[00:15:15] Heather Osgood: When you think about better metrics, are many companies coming up the ranks to replace others?
[00:15:30] Jeff Vidler: Many companies are looking at that opportunity.
[00:15:33] Jeff Vidler: Many companies are getting phone calls to say, what can you do because we are a little concerned about using Podsights or Chartable. I'm not sure that's entirely fair, but it's understandable. We'll find out, I guess, what happens along the way. Obviously, Spotify is a data company. Their music streaming company and podcasts can be, but if you go back to the early days, a lot of it was built on data. And so you do wonder, what will they do with that and how will they use that to better themselves and probably not at the expense of an individual advertiser or publisher.
[00:16:08] Jeff Vidler: We have had conversations with other companies. Maybe there is a chance to help them build that better mouse trap that is truly independent. And I think there's a real potential there.
[00:16:22] Jeff Vidler: Better metrics are also about recognizing, and again, part of the crossroads. Podcasting was built on the backs of direct response advertisers, and why? Because it was no measurement. One of my theories, anyhow, is that there was no measurement. I mean, how will you know my ad is working because I have no way of measuring, and they're telling me how many downloads they have.
[00:16:42] Jeff Vidler: Do they really know how many people are listening? All of that. Well, I'll add a vanity URL and see if it drives people to my website. Podcasting has worked like magic for those direct response advertisers. And they keep coming back, and they keep coming back. Look at those Magellan charts every month. It's still primarily direct response advertisers at the top. Although, Magellan also tracks it. More and more brand advertisers are coming into the medium, but they're just testing it. They don't seem fully committed to it in that same way.
[00:17:17] Jeff Vidler: And I think part of it is, and certainly something we hope to help solve, the brand advertiser doesn't necessarily care much about website visits or sales conversions online. An example of one that I saw recently was Milano Cookies.
[00:17:36] Jeff Vidler: They don't care that you go online to look at their cookies. They want to know that you'll think of Milano Cookies when you're walking down the supermarket aisle and remind you how much you love Milano cookies. Right? So those attribution services, as great as they are, aren't beneficial for those brand advertisers who are coming to test and learn how effective podcast ads can be. Survey research is the only way to help show the same kind of lift they're seeing with web visits and sales conversions. It also connects to awareness, favorability, and consideration? All those things put a brand in people's heads when they're ready to make that buying decision.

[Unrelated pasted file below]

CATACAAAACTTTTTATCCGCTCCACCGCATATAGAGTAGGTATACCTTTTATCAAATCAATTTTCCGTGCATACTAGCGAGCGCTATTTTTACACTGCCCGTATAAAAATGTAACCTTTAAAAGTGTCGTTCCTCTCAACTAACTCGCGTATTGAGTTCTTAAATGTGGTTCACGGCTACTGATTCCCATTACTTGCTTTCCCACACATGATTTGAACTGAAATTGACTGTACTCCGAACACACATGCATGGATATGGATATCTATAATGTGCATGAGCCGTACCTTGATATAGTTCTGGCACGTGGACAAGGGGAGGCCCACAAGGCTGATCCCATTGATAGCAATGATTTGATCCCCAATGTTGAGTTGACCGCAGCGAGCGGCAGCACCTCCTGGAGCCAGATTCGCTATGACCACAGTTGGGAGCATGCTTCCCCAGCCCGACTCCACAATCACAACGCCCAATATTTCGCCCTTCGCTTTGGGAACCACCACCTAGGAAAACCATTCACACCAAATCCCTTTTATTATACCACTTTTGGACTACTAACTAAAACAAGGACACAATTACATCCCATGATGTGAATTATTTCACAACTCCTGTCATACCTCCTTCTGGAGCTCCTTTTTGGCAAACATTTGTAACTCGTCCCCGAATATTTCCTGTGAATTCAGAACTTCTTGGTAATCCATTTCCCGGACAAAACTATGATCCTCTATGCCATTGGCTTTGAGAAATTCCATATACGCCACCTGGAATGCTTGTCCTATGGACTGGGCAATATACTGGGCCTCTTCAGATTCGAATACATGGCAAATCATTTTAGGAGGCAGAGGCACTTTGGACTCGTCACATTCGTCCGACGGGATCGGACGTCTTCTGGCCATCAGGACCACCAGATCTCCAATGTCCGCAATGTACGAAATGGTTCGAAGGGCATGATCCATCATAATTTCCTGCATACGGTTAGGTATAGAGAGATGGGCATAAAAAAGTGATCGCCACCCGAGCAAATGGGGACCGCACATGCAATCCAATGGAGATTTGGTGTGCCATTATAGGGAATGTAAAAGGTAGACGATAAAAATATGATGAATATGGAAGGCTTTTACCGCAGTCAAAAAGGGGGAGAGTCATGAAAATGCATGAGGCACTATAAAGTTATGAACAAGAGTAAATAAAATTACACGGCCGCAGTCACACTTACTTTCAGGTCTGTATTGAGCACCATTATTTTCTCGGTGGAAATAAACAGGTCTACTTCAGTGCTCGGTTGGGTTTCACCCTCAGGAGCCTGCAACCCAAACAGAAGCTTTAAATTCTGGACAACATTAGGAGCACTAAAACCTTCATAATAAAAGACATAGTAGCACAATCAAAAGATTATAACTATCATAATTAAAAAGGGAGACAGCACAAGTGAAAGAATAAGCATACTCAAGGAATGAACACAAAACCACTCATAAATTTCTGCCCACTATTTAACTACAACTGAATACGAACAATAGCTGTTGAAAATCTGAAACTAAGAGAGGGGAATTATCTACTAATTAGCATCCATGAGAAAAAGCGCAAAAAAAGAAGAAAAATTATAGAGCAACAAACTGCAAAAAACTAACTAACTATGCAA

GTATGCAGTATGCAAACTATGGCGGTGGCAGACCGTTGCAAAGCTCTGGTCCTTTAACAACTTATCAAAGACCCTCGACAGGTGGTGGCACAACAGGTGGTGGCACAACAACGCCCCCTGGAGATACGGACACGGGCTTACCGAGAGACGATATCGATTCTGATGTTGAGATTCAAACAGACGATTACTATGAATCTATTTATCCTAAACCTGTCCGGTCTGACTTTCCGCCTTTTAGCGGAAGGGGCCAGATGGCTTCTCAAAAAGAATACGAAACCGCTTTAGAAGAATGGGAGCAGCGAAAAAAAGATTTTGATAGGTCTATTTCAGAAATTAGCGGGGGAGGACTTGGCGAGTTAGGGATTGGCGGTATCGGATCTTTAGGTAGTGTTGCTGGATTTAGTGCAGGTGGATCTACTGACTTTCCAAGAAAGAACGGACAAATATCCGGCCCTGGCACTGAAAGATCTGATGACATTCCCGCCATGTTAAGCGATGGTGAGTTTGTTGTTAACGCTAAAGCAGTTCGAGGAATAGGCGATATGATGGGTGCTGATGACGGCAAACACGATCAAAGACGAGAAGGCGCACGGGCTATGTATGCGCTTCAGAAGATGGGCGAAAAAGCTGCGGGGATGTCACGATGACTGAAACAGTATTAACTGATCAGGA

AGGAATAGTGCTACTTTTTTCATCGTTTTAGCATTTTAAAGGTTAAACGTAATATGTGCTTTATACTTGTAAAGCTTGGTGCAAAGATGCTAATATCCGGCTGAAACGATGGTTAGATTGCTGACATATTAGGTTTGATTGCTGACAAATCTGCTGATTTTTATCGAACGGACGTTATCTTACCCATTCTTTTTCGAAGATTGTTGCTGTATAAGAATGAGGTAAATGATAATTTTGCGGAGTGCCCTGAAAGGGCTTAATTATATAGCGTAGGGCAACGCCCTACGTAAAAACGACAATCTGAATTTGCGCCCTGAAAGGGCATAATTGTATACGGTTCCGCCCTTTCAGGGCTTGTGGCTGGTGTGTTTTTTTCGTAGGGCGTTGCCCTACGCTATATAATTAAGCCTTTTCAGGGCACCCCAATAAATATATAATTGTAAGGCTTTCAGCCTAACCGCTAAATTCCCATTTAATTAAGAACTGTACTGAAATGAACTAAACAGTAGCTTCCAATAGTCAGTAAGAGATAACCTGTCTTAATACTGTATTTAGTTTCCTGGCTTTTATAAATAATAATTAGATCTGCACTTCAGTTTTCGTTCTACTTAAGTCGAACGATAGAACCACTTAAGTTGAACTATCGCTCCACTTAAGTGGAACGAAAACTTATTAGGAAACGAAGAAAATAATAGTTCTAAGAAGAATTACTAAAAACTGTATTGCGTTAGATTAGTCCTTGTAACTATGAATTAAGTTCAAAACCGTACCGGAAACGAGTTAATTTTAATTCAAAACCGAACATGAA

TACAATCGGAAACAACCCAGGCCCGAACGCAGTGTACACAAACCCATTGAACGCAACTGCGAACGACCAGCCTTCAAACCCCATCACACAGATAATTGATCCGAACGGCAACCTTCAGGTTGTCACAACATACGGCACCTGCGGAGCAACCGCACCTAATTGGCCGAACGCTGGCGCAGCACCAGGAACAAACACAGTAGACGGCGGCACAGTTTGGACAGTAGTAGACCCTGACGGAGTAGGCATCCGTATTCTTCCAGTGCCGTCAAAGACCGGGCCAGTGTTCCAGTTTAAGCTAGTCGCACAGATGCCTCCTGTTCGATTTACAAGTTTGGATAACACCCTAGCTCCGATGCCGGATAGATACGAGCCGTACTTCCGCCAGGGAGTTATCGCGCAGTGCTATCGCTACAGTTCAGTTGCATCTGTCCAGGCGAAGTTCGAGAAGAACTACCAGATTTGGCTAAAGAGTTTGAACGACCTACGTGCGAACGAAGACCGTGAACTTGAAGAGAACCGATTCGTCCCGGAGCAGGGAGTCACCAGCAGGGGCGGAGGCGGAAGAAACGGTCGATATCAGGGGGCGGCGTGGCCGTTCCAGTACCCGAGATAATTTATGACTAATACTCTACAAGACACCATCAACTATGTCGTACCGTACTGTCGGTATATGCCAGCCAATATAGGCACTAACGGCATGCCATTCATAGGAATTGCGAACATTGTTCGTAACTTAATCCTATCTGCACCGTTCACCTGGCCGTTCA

[00:18:25] Jeff Vidler: Not at that moment necessarily, but when they're ready to do that. And so we are working with some ad tech partners on pixel-based surveys where they can identify people who've listened to the ads, tagged and listen to the ads, then follow up with a survey, and then have a matching control.
[00:18:46] Jeff Vidler: So you can compare the control to the exposed to see if that is showing lift for, again, awareness, favorability, consideration. Whatever else the brand is interested in, understanding whatever its objectives are. It is showing some results. And others do the same thing.
[00:19:00] Jeff Vidler: We're not the only ones who do that. But I'm not sure we've got quite figured out yet. It's still very early. Part of the opportunity for podcasting is bringing those brand advertisers on board. To be able to give them the metrics that the direct response advertisers have had since day one.
[00:19:18] Heather Osgood: Yeah, I find all that fascinating.
[00:19:21] Heather Osgood: And I would love to dig into it more because you have worked so heavily on the brand side. Certainly, the industry needs more brand advertisers. We also want to keep our direct response advertisers. We don't want them to go anywhere. Still, I believe that more brand advertisers in the space would ultimately result in higher sales for the whole industry. So I love what you're saying. A brand campaign's KPIs are very different from a direct response campaign. So the in-depth brand list research you do with consideration, etc., what can the brand expect or what does the brand get from a campaign? Glenn Rubinstein from Adopter discussed the differences between direct response and brand advertisers. He pointed out that direct response advertisers are very consistent, right? For example, Athletic Greens will advertise this month because they know they can get a return. They will constantly advertise on podcasts because they know I will get this much out if I put in this much money. With brand advertisers, though, there may not be that same consistency because they aren't necessarily just going to say, I'm going to run on this podcast for the whole year. Maybe they have a particular initiative they want to push, or maybe there's a high or low season.